Furthermore, imports is where the rest of the JS community and the language are heading and Meteor needs to be embraced and embrace the rest of the JS community. Also code splitting is based on dynamic imports for specifying the splitting points, and dynamic imports syntax is a tc39 proposal, re-inventing the wheel is not wise and will backfire for sure.

I had the same thoughts as you when I first encountered imported, but I think it’s the right approach going forward :slight_smile:

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What I say is that you don’t need to embrace the existing community if you make the best move, then the community will follow.

Your suggestion is not incompatible. This would make sense that a special code parser would automatically generate these imports statement for you. (Am I too optimistic ?)
So that you keep benefits of looking at them at the top of your files, minus the current downsides of having to do it yourself, which is a distraction from actual coding.

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I’ll chime in.

Imports answer a very important question for me: “Where does X object comes from?” It’s harder to answer the question with global objects. Not to mention naming components gets cumbersome when they’re global. The problems aren’t insurmountable, but they’re annoying enough for me to add imports to the top of my files.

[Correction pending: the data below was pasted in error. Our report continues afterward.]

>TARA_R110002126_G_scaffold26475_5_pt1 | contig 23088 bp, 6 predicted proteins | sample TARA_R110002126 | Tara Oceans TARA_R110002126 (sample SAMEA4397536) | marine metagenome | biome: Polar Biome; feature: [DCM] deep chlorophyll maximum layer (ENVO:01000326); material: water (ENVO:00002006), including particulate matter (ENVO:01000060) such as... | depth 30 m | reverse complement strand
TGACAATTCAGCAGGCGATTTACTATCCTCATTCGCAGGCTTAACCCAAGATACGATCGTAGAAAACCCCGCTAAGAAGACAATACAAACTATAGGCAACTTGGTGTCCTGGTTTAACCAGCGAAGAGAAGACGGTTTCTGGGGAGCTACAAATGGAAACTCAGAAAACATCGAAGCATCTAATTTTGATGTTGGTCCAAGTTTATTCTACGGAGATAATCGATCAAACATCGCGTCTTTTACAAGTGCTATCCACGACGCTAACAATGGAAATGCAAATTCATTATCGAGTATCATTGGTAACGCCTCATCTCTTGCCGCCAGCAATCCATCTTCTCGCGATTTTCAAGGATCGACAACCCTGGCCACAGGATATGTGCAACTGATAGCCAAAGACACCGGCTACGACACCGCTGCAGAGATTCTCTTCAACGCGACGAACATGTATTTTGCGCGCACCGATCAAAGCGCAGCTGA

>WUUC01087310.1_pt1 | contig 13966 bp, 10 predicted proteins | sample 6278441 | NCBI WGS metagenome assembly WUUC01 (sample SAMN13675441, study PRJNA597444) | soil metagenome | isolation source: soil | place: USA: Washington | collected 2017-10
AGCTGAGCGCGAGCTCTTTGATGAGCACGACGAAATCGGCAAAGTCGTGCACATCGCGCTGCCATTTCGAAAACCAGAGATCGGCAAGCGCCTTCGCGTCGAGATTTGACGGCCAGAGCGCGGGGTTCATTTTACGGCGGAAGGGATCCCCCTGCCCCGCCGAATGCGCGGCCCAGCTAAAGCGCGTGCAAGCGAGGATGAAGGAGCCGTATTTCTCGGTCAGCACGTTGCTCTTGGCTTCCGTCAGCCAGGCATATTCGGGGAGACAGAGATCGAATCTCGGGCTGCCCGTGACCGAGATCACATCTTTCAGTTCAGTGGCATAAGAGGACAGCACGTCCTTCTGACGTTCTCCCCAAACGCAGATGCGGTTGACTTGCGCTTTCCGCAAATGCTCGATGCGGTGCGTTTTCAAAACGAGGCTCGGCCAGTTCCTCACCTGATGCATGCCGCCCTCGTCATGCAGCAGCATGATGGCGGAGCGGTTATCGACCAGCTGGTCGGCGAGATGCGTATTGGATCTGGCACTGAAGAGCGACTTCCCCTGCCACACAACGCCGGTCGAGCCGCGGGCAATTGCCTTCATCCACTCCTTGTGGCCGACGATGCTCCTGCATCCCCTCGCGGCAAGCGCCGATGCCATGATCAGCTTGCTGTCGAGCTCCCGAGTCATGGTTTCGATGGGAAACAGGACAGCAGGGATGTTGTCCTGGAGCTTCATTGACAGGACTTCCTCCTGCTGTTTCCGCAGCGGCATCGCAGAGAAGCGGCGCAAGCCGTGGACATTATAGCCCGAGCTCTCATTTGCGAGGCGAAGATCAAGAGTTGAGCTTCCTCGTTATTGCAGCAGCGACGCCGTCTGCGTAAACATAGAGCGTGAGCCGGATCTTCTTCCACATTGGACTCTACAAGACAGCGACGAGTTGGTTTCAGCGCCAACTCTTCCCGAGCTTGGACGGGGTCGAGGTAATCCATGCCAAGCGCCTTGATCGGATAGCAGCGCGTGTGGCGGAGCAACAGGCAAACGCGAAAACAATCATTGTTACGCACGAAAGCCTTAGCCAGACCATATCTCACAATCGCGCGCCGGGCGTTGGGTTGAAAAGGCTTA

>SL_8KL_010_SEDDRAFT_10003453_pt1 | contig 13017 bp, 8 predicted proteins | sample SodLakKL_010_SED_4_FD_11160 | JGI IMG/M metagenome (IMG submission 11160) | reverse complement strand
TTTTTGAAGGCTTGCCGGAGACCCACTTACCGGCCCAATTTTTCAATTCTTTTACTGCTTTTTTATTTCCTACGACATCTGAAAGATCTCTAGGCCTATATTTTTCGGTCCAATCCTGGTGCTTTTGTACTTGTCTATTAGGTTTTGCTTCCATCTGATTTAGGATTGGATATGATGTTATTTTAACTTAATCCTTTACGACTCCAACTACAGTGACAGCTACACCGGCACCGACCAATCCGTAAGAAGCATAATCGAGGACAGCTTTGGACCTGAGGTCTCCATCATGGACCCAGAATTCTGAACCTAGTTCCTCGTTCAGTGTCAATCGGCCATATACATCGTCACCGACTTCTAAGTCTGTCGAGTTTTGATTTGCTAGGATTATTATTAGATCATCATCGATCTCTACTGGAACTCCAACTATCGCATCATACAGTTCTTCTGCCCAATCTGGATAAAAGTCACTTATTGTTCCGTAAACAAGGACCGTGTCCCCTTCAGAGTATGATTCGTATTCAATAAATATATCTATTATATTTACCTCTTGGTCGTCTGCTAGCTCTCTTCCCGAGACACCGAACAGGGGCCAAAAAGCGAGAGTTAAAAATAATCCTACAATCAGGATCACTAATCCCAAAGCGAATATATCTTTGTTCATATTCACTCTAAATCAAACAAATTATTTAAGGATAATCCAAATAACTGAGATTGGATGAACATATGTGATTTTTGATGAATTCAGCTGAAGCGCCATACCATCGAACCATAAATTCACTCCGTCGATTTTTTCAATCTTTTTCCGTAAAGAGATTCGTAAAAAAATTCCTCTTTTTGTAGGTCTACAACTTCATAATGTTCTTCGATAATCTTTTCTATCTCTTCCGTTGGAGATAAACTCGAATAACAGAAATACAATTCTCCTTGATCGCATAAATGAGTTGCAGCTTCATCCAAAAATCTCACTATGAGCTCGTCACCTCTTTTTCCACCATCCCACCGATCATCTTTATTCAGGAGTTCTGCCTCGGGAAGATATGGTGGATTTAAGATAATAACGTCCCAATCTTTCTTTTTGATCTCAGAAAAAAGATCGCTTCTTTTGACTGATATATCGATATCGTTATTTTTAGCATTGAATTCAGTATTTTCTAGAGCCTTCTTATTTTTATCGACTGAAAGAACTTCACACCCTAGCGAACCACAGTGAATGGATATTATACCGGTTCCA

That said, there are cases where it’s just ridiculous. For example React demands that you type in the react import in files with stateless components, even though you have no reference to react at all.

Fanboy: That’s because the stateless component gets transpiled to a regular React component behind the scenes, and that uses the react import. So you have to add the react import.
Me: Okay, if the react import is only used behind the scenes, why not import it behind the scenes?
Fanboy: Ah but that is too much MAGIC!
Me: So transpiling stateless components into what React actually understands isn’t magic, but adding the react import is?
Fanboy: Of course!
Me: /facepalm

I see your point @antoninadert and yes one needs to know when to lead and when to follow.

This sounds like a first-class IDE support for JS imports and npm packages. Java and .Net had them for ages.

Like I said I do think import is the right step forward for supporting complex projects. Luckily due to the way Meteor evolved and the smart folks at MDG keeping backward compatibility, Meteor as it exist today has built-in support for eager-loading and it’s coexisting nicely with JS imports. However right now the import folder isn’t really perfect, I think it’d be nice if we’ve a package (kind like insecure, and autopublish, maybe globals?) that can be removed later as your code base grows in complexity.

Meteor is evolving in an interesting and unique way, in the sense that it has all those quick development tools (blaze, autopublish, insecure, accounts, globals? etc…) but it also adapts as your project complexity and timelines change. I haven’t personally seen any platform inside and outside the Node ecosystem with that level of adaptability.